• Meat and remnants of prepared food as it smells and can attract rats and foxes.
  • Fertilizer from cats and dogs as it may contain parasites that infect humans.
  • Shells from sprayed bananas and citrus fruits as the sprays can inhibit degradation.
  • Ash from the stove as it contains many toxic heavy metals.
  • Pressurized wood, newspapers, and magazines with ink as they can contain toxic substances.
  • Weeds – especially weeds in flower and roots from perennial weeds such as squash cabbage.²
  • Sick plants, for example, plants with radiation spots, mildew or the like, and plants that are attacked by pests.²

² Applies only to cold composting. Plant diseases such as cabbage herb, potato mold or rust diseases you must be careful with. But it assumes temperatures will reach about 50 degrees inside the compost.

Compost: Problems

The compost is too dry

The compost must not become too dry, as the decomposition of organic matter then stops. In dry weather, it may therefore be necessary to water the compost. The compost is moist if you can squeeze a few drops of water out of a handful of compost material.

If the compost is covered with a tarpaulin or similar, it may be necessary to water it with 10 liters of water 1-2 times a month during the summer months. Some times, more often if the weather is very hot and dry.

The compost smells ugly

A compost pile will only smell ugly if it does not work properly. Compost should smell of forest floor debris.

If the compost pile smells very ugly, it is because there is not enough oxygen inside the compost material for degradation. Instead, the garden waste is starting to rot. If the pile is very wet, it is easier to decay.

You can avoid this by mixing the garden waste well. Mix the moist garden waste, eg grass clippings, leaves and vegetable residues, well with more dry and coarse garden waste such as branches, twigs, dry plant stems and the like. That way more air enters the compost.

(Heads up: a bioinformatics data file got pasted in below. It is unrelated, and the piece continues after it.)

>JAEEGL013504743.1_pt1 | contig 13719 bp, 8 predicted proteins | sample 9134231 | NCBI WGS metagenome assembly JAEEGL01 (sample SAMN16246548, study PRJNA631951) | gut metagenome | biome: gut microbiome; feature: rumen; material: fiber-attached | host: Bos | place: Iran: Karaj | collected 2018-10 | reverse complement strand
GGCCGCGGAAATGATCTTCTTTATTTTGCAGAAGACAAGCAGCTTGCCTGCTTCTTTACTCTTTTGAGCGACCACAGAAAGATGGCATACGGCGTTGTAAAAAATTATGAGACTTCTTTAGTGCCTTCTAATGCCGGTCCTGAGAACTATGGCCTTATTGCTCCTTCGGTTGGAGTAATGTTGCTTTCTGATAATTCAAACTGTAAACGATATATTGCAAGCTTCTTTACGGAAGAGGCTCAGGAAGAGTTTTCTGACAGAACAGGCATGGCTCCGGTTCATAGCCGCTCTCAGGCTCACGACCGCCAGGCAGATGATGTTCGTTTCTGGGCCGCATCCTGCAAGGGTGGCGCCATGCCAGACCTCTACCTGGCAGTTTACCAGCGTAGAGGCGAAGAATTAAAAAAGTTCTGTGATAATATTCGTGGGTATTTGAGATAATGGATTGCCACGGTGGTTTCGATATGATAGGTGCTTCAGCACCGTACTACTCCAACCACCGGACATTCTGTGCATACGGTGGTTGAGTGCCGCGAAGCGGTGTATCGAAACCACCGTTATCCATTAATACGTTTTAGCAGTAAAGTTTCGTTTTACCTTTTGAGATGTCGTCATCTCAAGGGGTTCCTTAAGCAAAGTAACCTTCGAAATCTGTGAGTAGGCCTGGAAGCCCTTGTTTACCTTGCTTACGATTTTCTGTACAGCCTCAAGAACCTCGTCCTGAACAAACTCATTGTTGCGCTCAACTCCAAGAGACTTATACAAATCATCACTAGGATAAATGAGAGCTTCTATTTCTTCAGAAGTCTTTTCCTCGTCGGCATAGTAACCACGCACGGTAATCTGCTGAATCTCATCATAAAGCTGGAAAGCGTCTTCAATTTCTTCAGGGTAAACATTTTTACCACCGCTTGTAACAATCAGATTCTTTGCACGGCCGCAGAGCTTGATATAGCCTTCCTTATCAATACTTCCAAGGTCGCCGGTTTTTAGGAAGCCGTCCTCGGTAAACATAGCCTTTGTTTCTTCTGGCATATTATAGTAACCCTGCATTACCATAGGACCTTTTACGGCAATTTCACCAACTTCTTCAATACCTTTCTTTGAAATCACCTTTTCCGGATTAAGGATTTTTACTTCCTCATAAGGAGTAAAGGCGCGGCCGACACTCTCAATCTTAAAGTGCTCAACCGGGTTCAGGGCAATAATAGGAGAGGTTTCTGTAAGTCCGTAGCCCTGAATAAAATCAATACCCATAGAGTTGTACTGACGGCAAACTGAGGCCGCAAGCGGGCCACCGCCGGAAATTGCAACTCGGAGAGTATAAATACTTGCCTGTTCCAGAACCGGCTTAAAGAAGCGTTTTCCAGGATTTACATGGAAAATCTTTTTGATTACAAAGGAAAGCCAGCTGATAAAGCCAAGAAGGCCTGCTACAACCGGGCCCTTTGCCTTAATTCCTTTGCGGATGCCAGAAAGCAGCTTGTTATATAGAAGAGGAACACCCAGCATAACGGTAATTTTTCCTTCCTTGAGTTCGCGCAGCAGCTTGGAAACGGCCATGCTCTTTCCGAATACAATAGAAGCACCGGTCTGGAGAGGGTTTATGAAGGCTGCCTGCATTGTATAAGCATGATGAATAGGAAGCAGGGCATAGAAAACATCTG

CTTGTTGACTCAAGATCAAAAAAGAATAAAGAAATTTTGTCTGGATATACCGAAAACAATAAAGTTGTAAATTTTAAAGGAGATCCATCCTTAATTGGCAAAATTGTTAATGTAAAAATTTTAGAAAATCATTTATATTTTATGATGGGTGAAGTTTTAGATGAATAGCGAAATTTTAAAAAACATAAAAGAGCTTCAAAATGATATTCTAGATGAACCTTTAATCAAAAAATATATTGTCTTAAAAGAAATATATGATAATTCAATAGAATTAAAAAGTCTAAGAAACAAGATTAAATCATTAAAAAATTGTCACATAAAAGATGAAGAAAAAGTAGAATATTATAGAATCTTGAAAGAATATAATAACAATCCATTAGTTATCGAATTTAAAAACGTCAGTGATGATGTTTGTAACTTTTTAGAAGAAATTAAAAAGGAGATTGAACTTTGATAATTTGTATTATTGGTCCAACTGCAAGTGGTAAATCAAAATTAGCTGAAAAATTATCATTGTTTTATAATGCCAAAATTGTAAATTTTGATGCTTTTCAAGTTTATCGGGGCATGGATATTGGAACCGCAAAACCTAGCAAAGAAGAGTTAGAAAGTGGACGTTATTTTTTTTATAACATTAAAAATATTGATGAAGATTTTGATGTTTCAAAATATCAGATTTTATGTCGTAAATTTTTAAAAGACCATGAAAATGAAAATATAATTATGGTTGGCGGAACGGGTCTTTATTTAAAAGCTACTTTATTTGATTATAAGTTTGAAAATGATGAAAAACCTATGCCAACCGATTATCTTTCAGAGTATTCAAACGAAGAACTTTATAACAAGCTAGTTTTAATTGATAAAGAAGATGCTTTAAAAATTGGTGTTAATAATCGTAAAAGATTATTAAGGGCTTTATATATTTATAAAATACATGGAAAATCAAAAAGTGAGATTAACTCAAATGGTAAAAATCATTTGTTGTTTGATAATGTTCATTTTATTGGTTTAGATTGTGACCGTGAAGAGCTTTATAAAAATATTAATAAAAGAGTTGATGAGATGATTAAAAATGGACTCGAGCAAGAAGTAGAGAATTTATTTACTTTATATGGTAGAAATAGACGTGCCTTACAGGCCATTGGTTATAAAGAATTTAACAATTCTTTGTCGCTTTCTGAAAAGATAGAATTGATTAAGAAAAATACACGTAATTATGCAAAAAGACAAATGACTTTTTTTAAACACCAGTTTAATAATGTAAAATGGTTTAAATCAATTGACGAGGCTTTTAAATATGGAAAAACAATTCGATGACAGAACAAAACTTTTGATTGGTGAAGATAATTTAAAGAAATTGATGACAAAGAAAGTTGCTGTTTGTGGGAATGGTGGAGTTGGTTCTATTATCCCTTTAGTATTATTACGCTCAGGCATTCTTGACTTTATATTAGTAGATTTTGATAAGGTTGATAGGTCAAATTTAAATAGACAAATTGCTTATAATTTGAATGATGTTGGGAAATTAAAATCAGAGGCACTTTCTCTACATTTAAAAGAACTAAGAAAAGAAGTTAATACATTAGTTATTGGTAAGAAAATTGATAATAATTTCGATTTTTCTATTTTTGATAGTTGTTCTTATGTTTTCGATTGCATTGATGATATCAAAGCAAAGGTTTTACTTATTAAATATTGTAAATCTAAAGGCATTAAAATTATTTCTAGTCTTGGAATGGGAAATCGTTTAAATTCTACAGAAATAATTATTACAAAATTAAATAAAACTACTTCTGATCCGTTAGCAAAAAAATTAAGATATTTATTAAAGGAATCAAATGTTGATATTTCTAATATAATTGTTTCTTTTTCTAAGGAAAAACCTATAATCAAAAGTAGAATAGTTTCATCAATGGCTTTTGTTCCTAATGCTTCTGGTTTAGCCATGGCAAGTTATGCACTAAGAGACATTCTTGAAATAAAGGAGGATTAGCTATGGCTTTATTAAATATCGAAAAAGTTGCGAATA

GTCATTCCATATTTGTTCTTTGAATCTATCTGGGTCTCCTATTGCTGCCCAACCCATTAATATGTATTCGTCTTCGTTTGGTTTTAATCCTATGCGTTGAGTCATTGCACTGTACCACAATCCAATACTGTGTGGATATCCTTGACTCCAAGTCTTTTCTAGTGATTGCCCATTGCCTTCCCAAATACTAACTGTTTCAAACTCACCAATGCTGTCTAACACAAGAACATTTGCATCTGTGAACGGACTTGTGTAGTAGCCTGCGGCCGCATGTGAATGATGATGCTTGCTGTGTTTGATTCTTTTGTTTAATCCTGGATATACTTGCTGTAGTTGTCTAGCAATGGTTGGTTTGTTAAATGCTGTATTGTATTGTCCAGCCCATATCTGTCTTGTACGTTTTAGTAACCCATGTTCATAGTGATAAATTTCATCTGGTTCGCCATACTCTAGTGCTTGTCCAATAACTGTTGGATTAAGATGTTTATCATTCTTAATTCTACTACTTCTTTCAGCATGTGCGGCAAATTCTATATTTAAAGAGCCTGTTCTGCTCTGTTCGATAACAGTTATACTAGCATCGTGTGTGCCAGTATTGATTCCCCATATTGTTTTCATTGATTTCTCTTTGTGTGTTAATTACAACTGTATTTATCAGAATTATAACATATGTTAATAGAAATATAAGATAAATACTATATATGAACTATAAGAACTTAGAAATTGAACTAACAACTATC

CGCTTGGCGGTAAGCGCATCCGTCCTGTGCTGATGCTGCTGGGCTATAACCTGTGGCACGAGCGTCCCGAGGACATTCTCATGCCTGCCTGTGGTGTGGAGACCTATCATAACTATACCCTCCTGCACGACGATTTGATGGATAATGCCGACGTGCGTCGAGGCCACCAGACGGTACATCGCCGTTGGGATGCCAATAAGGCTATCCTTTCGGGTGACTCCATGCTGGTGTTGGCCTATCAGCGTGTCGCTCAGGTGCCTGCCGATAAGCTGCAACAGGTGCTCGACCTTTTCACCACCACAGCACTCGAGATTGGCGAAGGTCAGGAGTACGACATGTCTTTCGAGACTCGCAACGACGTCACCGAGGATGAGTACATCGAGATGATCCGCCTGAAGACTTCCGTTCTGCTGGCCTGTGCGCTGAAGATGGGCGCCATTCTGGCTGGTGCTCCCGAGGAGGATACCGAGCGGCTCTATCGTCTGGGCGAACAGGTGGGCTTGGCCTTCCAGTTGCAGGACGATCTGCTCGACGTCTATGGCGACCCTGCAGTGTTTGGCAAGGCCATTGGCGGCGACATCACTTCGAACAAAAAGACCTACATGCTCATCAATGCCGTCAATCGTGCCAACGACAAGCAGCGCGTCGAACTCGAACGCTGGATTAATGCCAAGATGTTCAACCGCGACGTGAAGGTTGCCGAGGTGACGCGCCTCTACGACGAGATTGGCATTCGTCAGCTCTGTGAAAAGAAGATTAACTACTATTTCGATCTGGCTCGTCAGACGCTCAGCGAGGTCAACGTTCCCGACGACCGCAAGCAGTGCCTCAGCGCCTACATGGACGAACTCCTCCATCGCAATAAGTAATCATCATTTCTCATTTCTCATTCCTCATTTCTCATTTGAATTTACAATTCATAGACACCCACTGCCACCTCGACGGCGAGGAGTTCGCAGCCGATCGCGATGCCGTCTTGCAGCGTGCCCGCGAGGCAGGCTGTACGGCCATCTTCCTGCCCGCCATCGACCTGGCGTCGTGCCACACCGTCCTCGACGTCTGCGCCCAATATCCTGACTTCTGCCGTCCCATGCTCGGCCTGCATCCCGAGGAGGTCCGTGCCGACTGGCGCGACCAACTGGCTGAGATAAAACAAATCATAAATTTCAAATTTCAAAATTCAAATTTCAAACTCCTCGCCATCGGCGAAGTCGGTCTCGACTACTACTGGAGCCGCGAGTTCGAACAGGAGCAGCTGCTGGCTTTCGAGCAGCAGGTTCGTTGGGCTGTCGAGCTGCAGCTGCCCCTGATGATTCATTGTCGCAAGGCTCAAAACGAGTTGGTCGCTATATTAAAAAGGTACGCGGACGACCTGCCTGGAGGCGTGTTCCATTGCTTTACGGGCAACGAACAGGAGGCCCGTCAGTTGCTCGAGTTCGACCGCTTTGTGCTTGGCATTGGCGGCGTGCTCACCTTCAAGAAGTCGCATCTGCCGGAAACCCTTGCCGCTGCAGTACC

If things go wrong and the pile stinks, you can solve the problem by flipping the whole pile on the ground, mixing it well and throwing it back in the compost bin. You can also mix in more dry and coarse garden waste if the pile is very wet.

The compost attracts iberian (killer) snails

An open compost heap attracts snails, including killer snails. The snails overwinter in the compost pile and lay eggs here. However, it should not discourage you from having a compost pile in your garden. When the killer snails are lured to the compost pile, it becomes easier for you to fight them.


Leeks are originally from the Mediterranean countries. From here the Romans spread it to Europe. Today it grow most on our latitudes.

Why eat and grow leeks

Leeks is healthy because of their content of important nutrients, vitamins and minerals. Leeks have a high content of dietary fiber, which ensures a long-lasting feeling of satiety and strengthens your digestion.

The leeks also have a high content of potassium, which helps regulate fluid balance and at the same time counteracts accumulated fluid in the body. At least it strengthens the immune system, and can help lower your blood pressure.

Leeks are one of the vegetables that it really pays to grow and it is nice to harvest one or two perfectly healthy leeks most of the year.